LaTeX/PanDoc tutorials

I could ask this in a new post, but I am curious if anyone has a good tutorial or example of using LaTeX or PanDoc with Scrivener. I did many searches and found some articles, but nothing clear-cut. It seems these tools are mostly Linux-based, and that use base is used to a completely different way of doing things.

Just to install Pandoc and the bit to automate Pandoc already required installing Ruby and then several other modules using gem etc.

I want to do things like add in a TOC, update the headers, fonts, change the page size, add drop caps and chapter graphics etc. It seems like once you have the method down all you need is to tweak your scripts based on the genre you are writing for, but to get to that point you might need a new university degree.

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Since we have an entire subforum devoted to using LaTeX and related tools with Scrivener, I thought your post might get a better response there. So I moved it.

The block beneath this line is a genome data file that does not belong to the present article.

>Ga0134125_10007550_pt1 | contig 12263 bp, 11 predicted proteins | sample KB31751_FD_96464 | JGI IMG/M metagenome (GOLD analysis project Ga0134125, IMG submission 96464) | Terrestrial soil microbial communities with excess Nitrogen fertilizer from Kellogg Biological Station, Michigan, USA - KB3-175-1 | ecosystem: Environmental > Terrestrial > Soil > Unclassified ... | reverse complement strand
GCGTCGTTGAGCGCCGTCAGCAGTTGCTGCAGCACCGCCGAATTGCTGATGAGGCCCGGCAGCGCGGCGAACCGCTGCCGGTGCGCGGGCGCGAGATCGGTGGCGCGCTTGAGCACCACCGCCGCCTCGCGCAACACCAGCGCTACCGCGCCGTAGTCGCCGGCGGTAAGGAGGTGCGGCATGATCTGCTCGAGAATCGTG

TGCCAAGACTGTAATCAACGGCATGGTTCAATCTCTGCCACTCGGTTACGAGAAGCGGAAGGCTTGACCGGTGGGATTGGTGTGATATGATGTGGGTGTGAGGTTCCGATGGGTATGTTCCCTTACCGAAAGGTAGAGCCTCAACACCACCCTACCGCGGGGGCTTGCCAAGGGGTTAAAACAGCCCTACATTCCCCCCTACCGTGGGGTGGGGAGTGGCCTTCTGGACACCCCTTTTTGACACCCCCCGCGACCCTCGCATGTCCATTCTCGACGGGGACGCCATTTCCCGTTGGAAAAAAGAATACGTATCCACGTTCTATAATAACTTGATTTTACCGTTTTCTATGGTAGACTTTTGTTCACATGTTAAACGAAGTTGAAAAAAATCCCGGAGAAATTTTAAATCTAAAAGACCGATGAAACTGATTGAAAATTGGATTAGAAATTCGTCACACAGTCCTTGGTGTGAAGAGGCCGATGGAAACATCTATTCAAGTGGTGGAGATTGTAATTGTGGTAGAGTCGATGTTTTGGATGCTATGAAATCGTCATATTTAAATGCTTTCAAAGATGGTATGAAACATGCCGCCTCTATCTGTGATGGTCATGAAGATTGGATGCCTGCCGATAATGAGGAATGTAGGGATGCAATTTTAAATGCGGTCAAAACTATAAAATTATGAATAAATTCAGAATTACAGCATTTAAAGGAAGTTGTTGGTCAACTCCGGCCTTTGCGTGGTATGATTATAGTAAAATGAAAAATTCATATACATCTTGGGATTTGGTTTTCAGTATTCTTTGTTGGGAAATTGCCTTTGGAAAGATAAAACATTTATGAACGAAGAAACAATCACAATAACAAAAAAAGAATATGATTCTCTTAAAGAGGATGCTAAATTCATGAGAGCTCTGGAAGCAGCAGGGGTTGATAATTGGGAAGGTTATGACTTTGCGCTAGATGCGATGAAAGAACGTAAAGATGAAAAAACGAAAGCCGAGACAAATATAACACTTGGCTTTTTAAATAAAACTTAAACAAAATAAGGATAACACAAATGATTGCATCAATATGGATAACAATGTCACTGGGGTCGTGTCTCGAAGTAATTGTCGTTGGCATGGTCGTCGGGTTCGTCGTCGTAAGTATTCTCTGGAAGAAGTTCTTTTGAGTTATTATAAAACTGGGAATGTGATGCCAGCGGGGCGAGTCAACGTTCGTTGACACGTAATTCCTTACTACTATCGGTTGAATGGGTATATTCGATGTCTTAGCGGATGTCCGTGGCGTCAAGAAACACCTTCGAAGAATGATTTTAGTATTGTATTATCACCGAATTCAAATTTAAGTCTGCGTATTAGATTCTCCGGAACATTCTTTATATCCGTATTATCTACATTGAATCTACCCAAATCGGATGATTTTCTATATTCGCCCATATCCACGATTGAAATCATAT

You might also want to read the relevant sections in the Scrivener manual.

Scrivener+Pandoc to output to LaTeX/PDF/docx is very doable, without Linux (that is, with Mac or Windows) and without Ruby scripts. What is your machine type, and I take it you are already familiar with LaTeX?

Thanks for moving the question.

I used LaTeX in the late 80’s early 90’s at uni, so I need to learn it again. :smiley:

I guess the answer to configuring Scrivener and LaTeX is in the help file, I will try that again. The last time I looked, I did not see instructions to help me get it going, but I probably just missed it.

Well, I compiled MultiMarkDown → LaTeX, then ran pdflatex on the main .lex file, and that produced a PDF file. Now I have to figure out how to customize the LaTeX Header, Begin Document and Footer files (I made a copy of the custom LaTeX format. Hopefully, I am on the correct path.

I did see the comment about Pandoc. I will try that again as well.